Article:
The suit, which named nine members of Tribal Council in their official capacities, sought to prevent council from conducting any business related to the impeachment of Principal Chief Patrick Lambert, holding any meetings without notifying all 12 members of Tribal Council or hiring a lawyer for the impeachment without first advertising a vote on the contract on the agenda of a regularly scheduled council meeting.
The decision, written by Temporary Associate Judge Sharon Tracey Barrett, said that the remedy McCoy sought was “extraordinary” and that it would be “highly unusual” for a court to restrict legislative activity in this way. Barrett ruled that the court had no power to rule on the issue in light of the tribe’s sovereign immunity and that McCoy would be unlikely to prevail on the merits of the case.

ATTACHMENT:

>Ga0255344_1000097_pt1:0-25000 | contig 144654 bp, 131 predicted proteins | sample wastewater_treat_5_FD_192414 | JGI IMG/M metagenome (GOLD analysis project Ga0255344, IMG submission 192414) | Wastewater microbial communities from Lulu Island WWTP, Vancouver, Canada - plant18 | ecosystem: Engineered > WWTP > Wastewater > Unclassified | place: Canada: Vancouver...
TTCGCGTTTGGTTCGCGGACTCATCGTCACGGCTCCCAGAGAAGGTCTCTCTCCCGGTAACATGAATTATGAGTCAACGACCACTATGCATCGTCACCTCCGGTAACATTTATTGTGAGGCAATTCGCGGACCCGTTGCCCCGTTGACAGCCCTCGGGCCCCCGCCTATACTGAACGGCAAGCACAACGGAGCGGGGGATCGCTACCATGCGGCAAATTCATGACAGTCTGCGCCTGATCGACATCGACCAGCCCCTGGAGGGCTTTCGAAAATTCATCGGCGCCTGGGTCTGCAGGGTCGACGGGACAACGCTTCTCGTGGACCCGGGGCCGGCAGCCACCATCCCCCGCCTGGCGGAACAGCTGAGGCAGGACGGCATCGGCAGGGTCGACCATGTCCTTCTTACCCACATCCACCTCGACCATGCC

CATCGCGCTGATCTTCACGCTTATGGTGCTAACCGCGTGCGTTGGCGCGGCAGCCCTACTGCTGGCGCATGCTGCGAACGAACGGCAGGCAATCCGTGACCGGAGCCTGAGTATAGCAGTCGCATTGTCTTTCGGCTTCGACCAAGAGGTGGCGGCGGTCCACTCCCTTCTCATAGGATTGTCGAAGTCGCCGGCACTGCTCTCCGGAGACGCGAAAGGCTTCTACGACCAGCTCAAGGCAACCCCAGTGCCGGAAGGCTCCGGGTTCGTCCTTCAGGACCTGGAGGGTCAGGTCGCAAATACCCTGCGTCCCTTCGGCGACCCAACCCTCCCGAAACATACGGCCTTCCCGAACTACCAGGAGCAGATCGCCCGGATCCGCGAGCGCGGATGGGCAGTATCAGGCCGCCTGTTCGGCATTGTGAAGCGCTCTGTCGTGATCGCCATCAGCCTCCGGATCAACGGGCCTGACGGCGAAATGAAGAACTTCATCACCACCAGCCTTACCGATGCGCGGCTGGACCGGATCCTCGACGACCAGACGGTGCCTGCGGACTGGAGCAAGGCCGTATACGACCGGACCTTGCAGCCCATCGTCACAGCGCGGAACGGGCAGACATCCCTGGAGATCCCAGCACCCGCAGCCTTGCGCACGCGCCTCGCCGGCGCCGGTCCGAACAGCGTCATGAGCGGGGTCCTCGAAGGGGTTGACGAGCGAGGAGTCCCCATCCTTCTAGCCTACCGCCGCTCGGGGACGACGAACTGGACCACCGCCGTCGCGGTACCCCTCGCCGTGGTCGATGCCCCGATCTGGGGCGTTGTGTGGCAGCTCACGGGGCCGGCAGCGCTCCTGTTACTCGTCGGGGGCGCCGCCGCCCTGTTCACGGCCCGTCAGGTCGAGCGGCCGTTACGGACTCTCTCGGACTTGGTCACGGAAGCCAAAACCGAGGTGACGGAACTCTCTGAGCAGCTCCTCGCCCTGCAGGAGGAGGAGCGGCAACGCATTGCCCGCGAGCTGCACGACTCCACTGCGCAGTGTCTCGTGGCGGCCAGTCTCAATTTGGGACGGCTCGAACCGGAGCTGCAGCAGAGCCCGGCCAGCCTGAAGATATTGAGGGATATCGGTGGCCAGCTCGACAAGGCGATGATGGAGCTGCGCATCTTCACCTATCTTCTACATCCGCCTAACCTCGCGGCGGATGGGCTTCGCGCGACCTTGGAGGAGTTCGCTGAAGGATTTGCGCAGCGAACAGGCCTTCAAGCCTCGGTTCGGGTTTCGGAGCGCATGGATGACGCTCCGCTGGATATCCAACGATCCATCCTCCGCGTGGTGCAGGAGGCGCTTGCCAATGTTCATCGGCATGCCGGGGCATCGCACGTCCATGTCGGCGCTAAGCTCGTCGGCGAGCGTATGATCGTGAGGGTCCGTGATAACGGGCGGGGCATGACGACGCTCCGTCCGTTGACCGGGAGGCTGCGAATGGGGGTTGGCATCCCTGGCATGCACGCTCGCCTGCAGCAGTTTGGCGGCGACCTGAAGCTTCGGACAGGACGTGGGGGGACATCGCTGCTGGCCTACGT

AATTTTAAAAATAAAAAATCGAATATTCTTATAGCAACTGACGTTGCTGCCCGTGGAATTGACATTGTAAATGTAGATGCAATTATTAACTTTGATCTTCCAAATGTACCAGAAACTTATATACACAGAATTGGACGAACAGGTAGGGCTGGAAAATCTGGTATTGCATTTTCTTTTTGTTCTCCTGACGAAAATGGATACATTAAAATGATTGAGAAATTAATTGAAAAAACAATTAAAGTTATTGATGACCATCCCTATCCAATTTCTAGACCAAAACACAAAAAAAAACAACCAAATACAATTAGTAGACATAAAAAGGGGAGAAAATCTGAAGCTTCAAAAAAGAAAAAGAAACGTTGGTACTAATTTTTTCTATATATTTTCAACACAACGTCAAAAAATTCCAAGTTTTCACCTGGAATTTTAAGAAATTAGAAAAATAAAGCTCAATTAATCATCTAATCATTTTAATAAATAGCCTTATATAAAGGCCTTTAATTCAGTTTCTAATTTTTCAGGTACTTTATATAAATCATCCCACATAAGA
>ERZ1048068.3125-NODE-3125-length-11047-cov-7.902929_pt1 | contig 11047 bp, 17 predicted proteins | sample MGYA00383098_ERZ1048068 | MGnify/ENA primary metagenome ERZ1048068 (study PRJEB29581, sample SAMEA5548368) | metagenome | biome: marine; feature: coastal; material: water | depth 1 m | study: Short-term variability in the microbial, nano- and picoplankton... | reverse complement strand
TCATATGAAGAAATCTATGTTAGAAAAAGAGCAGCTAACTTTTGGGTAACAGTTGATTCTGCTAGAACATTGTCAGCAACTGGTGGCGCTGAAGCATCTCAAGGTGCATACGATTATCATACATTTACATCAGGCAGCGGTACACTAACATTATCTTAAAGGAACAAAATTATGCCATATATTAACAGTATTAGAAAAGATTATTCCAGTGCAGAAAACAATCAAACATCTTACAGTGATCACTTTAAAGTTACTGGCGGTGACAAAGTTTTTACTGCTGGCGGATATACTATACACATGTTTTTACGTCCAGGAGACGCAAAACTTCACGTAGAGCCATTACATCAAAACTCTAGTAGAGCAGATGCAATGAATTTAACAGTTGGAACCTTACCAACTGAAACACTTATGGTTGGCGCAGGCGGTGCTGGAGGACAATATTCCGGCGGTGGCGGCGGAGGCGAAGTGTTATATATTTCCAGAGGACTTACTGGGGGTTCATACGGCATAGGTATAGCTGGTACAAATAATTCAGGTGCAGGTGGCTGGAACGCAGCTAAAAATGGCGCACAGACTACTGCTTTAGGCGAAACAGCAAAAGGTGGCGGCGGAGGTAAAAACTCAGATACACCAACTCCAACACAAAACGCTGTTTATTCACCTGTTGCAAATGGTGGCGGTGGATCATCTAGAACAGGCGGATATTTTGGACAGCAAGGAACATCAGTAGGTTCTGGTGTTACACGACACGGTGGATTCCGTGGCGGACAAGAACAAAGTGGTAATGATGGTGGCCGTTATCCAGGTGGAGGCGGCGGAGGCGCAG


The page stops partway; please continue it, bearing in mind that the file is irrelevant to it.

McCoy’s lawsuit had centered on Tribal Council’s refusal to hear her protest of its decision to begin the impeachment process against Lambert and on gatherings that a majority of Tribal Council members had held to discuss tribal issues without advertising a meeting or inviting all 12 councilmembers.
McCoy claimed that Tribal Council’s refusal to hear her protest violated the rights guaranteed her in tribal law. She said that nine of the 12 councilmembers had been conducting secret meetings during which decisions related to the impeachment issue had been made, and that their failure to invite her to those meetings or publicly advertise them violated tribal law. She also argued that last-minute additions of agenda items — including the resolution that began the impeachment process — were illegal.